Mud Angel or worse

I come from a long line of smart-asses which sometimes is a less-than-handy trait.

That year we couldn’t catch a break in the late fall weather. On a rotating basis, we’d had freezing fog, snow and rain for a couple of weeks straight. Our hog pens were a mess; there was nothing we could do about it.

We were trying to move a pregnant sow out of the main herd to her own private birthing quarters in a straw-filled hut. Better weather wasn’t happening. Finally, with the hog’s biological clock approaching the ‘get it done’ day, we made the move.

There was a foot of mud in the hog pens. Any afternoon stroll by a pig resulted in deep, vulgar sucking sounds made by her hooves. For us, any quick movement was out of the question; we wouldn’t find our mud boots until spring.

It took some work to open the half-buried gate between pens. To our vast relief, the groaning and ‘ready-to-get-it-over-with’ sow understood we were helping and hurried into her new home.

I was busy keeping the other curious sows occupied while my wife was closing the gate between pens. Making my way in a slow-motion ballet through the chilled mud and out of the pen, I heard my wife holler.

“%$#@&*%$#!!” she said, in tones that blistered the backside of our barn cats.

I’ve learned over the years that anyone who cusses with vigor probably isn’t seriously injured. So, I slogged across the pen to assess my wife’s damage.

When I arrived, my wife explained that she’d had her feet firmly planted in the stiffening mud and was removing a temporary metal fence post by rocking her upper body back and forth.

However, neither of us knew the post had been partially broken.

It snapped off in her hand just as she leaned backwards. With nothing to grab, she flailed at the stubby metal post frantically to regain her balance and keep from landing flat on her back in the gooey hog mud.

Adrenaline still coursing through her system, I waded around the corner into view and found her slinging the broken metal T-post around like an orchestra conductor’s baton.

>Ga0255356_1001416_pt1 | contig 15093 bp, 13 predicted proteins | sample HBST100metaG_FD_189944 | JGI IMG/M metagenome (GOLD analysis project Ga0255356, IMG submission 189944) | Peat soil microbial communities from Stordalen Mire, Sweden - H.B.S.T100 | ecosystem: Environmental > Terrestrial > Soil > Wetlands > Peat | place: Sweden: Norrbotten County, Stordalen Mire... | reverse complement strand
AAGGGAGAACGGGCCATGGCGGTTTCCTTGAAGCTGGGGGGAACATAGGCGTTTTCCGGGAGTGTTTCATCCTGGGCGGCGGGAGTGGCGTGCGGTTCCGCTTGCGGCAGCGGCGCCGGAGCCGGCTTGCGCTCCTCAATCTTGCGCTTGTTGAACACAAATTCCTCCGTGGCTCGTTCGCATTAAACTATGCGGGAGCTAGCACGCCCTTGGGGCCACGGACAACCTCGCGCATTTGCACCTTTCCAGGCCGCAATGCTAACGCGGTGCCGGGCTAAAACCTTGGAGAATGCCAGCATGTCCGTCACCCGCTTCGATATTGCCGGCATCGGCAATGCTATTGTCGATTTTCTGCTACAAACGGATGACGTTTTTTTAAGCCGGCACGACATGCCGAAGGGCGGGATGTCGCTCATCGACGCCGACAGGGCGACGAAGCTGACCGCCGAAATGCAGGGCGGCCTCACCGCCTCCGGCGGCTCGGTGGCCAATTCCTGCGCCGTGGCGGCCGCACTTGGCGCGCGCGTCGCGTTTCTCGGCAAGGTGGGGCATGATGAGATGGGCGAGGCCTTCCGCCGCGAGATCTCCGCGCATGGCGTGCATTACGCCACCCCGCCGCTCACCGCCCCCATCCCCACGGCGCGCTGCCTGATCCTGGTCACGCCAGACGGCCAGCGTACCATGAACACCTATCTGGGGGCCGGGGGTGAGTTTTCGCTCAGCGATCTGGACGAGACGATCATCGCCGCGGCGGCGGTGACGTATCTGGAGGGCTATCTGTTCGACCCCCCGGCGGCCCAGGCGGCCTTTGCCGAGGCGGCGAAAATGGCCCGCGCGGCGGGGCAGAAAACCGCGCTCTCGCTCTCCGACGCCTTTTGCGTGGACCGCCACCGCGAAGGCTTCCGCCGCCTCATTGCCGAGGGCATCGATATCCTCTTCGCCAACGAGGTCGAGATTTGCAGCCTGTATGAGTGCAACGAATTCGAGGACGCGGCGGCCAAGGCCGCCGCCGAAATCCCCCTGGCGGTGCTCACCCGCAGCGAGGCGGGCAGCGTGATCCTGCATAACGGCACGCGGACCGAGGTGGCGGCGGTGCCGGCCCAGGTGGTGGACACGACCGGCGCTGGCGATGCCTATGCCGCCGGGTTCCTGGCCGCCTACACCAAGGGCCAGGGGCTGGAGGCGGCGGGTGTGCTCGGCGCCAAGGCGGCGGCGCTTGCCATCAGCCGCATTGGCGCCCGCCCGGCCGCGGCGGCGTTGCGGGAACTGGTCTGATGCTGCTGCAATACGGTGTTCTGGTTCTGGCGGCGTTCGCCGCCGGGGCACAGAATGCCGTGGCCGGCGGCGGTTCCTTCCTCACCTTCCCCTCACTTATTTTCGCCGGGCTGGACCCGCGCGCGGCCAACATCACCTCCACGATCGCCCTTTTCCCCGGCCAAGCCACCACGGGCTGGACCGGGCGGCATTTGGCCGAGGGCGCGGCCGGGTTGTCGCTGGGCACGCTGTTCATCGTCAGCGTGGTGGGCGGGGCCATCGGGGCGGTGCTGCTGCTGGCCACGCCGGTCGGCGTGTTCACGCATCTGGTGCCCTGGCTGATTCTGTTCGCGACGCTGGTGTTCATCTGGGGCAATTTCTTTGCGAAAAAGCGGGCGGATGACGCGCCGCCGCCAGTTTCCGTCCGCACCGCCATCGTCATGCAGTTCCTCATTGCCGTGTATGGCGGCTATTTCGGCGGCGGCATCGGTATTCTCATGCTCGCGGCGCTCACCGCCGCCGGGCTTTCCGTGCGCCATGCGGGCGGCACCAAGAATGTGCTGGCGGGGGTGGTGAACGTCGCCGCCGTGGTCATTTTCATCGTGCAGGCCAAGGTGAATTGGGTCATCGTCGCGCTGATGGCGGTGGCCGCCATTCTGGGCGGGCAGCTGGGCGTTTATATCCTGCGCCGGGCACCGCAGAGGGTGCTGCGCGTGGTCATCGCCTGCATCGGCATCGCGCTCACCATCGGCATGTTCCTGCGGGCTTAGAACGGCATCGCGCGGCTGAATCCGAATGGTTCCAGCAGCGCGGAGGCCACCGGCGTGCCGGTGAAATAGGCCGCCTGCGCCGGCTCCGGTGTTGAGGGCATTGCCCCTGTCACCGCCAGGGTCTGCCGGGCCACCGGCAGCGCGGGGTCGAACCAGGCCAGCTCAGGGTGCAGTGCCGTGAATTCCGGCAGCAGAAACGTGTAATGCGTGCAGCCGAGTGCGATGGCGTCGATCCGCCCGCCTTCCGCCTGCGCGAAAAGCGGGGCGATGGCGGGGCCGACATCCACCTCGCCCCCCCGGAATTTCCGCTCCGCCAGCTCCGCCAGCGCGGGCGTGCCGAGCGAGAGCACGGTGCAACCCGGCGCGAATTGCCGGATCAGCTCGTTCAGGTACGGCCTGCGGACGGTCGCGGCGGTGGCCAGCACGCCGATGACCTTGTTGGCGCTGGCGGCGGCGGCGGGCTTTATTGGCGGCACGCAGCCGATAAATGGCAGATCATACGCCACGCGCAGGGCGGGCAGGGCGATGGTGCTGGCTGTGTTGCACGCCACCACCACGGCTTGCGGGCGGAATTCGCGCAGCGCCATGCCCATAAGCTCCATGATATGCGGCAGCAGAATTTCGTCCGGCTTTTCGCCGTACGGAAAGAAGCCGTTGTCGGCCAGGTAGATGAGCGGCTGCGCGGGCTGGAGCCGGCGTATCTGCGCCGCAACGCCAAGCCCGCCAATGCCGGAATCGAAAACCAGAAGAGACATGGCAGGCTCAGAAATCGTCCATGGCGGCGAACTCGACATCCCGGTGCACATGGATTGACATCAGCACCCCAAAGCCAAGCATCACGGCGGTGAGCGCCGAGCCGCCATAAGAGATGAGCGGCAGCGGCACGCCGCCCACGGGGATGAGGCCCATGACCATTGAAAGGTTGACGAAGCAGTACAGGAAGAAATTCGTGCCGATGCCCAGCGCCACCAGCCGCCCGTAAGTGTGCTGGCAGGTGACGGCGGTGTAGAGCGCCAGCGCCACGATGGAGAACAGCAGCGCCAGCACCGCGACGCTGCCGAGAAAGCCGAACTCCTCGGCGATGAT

I made sure that I stayed out of her reach, but I couldn’t keep my smart aleck mouth under control: “If you’d have fallen on your back, would you have made a mud angel like kids do in the snow?”

That may not have been my most shining moment in marital relationships. Then, I compounded my error:

“If you’d fallen on your back in this muck,” I observed cleverly, “when you rolled onto your hands and knees to get up, you’d have looked like a hog-mud corn dog.”

Then I dug myself deeper—I chuckled.

To my wife’s credit, she helped me make sure the hogs stayed in their proper spot that night before she explained, at high volume, that my smart-ass genetics aren’t my best feature.

It turns out that I didn’t need the assistance of a doctor to help me remove my foot from my mouth. I was able to make the extraction myself with the visual aid of a broken metal fence post pointed in my direction.

We had a quiet dinner that night.

Bing Bingham is a writer, rancher and storyteller. He went out the next morning and found a brand-new healthy litter of piglets in the barnyard. If you’d like to read further tales of the rural American West, visit

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